This week - CGI cars populate the earth (Cars), stylist sci-fi thriller set in Paris 2054 (Renaissance) and a computer game becomes deadly (Stay Alive)
First up, Cars from Pixar, makers of Finding Nemo, The Incredibles, Toy Story etc. etc. However, where Pixar's previous efforts have been recieved well by the critics, Cars dissapoints. Bradshaw in the Guardian awards it three stars writing that Cars "just doesn't have much in the tank." As expected, the graphics are flawless, Bradshaw calls the animation "top-of-the-range" but what we are left with is an "uninteresting spectacle".
The awful truth is that we are becoming blase about animation technology that just a few years ago would have had us on the floor, gasping. Now these movies are having to rediscover the old verities of script and voicework.
To sum up, "There's nothing inherently wrong with Cars, but nothing very much right either".
James Christopher in the Times writes a very unforgiving review and awards it one star calling it "the most depressing and utterly nerdy blockbuster I’ve seen in a while." The plot is "as novel as a second-hand spark plug" and "who really cares if 17 hours of hard labour went into every single frame? Yes, the signposts and rear-mirror reflections are wonderful, but you can’t steer technology into the future without a decent script."
Anthony Quinn in the Independent, shares similar concerns as Bradshaw and Christopher, and gives it three stars. He raises an interesting point,
At a time when oil prices are bubbling up and global warming has been acknowledged as a problem even in America, the last thing we need from movies is another celebration of driving.
and finally, "wondered if I could decently recommend a film with Jeremy Clarkson in it." (One of the cars was originally voiced by Jeremy Piven from The Larry Sanders Show, but for the UK release this character has been dubbed in by utter knob Jeremy Clarkson.... why why why?)
We don't think we at Londonist can recommend a film with Jeremy Clarkson in it either.
Next up, Renaissance.
This is another animation, but not Pixar primary colours. Real footage of actors is digitally derived from live-action footage and recreated in a kind of stylised noir monochrome set in a Paris of floating steel and glass, circa 2054. Peter Bradshaw gives it three stars and describes it as "beautiful-looking". Also, "The feature is over-extended at its current length, but its look and style are intriguing; it is maintained with energy and panache."
Wendy Ide in the Times also gives it three stars. While the film has "gorgeous graphics" the writing is "never in the same class" with its "generic sci-fi conspiracy plot".
For Ide, the real problem is in the re-recording the voice parts using English actors, including Daniel Craig and Ian Holm,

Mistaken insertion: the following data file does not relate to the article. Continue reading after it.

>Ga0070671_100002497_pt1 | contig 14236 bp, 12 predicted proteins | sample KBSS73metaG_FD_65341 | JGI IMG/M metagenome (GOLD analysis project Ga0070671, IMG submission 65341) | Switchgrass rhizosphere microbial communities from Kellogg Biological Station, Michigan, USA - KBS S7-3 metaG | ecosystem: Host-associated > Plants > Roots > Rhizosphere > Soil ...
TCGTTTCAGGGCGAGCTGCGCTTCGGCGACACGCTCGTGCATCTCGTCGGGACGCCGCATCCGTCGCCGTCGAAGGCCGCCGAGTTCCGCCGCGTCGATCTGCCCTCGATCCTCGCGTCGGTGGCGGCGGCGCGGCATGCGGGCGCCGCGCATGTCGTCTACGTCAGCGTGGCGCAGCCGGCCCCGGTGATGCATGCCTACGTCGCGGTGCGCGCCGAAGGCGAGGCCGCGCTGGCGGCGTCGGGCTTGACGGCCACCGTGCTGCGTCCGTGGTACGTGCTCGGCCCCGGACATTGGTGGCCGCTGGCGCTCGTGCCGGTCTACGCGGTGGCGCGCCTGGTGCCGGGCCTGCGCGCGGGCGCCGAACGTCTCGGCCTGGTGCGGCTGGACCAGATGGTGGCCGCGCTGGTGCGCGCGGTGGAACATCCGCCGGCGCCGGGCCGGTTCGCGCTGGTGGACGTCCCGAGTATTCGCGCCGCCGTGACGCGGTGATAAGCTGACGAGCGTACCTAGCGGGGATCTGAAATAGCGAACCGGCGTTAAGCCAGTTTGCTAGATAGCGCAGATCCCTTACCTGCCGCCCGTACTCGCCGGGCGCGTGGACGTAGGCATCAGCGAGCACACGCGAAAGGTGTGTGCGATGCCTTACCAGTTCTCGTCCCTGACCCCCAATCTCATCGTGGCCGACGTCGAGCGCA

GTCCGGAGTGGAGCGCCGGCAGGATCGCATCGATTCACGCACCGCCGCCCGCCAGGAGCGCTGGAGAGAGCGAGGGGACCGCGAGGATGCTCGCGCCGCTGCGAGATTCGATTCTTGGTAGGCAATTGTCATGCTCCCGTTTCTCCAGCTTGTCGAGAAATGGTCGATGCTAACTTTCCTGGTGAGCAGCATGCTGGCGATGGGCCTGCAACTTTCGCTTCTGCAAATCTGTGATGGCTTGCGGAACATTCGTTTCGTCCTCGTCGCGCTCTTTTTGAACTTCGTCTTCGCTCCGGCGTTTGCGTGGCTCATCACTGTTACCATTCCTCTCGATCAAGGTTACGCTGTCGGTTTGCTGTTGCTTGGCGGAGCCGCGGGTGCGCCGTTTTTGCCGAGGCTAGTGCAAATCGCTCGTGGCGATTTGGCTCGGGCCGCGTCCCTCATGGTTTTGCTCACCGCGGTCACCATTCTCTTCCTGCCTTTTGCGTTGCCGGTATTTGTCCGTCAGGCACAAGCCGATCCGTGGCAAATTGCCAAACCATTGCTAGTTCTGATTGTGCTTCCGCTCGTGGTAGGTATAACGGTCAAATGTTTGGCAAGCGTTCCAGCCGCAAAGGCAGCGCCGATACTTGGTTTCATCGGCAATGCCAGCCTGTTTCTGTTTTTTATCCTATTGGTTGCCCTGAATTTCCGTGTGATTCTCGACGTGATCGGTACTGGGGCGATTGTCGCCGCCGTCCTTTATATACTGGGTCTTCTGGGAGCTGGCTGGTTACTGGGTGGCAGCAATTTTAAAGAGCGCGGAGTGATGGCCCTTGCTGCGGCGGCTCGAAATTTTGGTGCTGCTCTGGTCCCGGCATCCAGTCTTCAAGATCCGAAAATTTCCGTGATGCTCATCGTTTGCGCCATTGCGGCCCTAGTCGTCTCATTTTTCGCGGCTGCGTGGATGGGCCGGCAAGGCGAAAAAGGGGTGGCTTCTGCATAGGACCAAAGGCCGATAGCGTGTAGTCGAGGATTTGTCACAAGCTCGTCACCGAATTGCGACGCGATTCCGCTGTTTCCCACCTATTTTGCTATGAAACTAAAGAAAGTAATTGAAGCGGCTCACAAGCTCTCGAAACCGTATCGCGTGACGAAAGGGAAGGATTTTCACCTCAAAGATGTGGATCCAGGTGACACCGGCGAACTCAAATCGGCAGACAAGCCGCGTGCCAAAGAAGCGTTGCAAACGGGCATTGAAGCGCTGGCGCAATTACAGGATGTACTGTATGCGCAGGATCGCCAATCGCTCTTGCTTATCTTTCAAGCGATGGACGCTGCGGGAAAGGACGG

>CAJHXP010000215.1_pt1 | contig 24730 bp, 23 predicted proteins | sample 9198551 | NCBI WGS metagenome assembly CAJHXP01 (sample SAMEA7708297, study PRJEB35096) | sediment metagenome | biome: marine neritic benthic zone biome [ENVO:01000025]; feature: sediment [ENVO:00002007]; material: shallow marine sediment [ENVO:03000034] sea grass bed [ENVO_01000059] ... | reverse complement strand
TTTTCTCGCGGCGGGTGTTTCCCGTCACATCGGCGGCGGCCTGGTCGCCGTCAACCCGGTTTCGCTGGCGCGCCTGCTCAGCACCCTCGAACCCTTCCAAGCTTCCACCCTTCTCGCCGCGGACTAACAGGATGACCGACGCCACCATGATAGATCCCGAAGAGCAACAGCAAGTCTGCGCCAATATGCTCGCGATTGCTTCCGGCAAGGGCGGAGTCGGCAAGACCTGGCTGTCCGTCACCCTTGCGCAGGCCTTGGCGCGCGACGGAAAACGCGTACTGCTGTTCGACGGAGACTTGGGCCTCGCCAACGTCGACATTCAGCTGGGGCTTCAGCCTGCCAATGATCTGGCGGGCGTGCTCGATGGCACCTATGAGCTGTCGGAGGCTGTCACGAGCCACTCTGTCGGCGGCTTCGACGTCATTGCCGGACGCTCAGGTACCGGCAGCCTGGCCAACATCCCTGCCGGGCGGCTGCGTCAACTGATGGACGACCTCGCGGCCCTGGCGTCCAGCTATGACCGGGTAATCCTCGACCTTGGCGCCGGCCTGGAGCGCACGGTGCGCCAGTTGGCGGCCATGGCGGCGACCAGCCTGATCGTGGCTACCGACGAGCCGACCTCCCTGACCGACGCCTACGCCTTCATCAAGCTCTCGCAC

The uniquely Parisian atmosphere is diluted by English and American accents which seem glaringly out of place. A decision intended to increase the film’s commercial potential only serves to make the dialogue seem clumsily inauthentic.
Anthony Quinn in the Independent (three stars) doesn't agree, writing that the while script is unimpressive, "a sliver of sci-fi fustian about biogenic experiments that filches from Minority Report", "the producers persuaded a good cast (Daniel Craig, Catherine McCormack, Ian Holm, Jonathan Pryce) to do the voice work"
Last up, Stay Alive. There are loads of posters for this in the tube, with an image of an xbox controller daubed in blood. We think this looks brilliant. Rubbish, but brilliant. The reviewers half agree. It recieves one star from the Guardian, one star from the Times and two stars from the Independent.
It is a "The Ring" style storyline in which 'game over' on the screen means game over as far as life goes too. According to the Times, "The only way to escape the game is by hammering nails into a 17th-century psychopathic spinster."
For Bradshaw, "It's not a bad idea, but boredom and silliness intervene after about 10 minutes." Boredom? People are getting brutally slain by a computer game! James Christopher is our sort of guy, he writes, "Daft would be one word for it, though in the blood-spattered interfacing of the digital and the physical, it's also pretty entertaining."
We're sorely tempted to go and see this. It has a very straightforward title and has the whiff of a classic about it. Could it be one of those films that is so bad that it's good? (See Frankenhooker.)
Other films out this week - A Lion in the House (Filmed over six years, this documentary follows five children, and their families, contending with cancer.), Warrior King (Tom Yum Goong) (A young fighter named Kham must go to Australia to retrieve his stolen elephant.), Profils Paysan 2: Le Quotidien (Profiles of Farmers 2: Daily Life) (Film about the plight of small-holding peasant farmers in rural France.), Omkara (A Bollywood take on the Othello story, set in the badlands of Uttar Pradesh), Angel-A (A beautiful woman helps an inept scam artist get his game together.)
Trailer of the week - The Fountain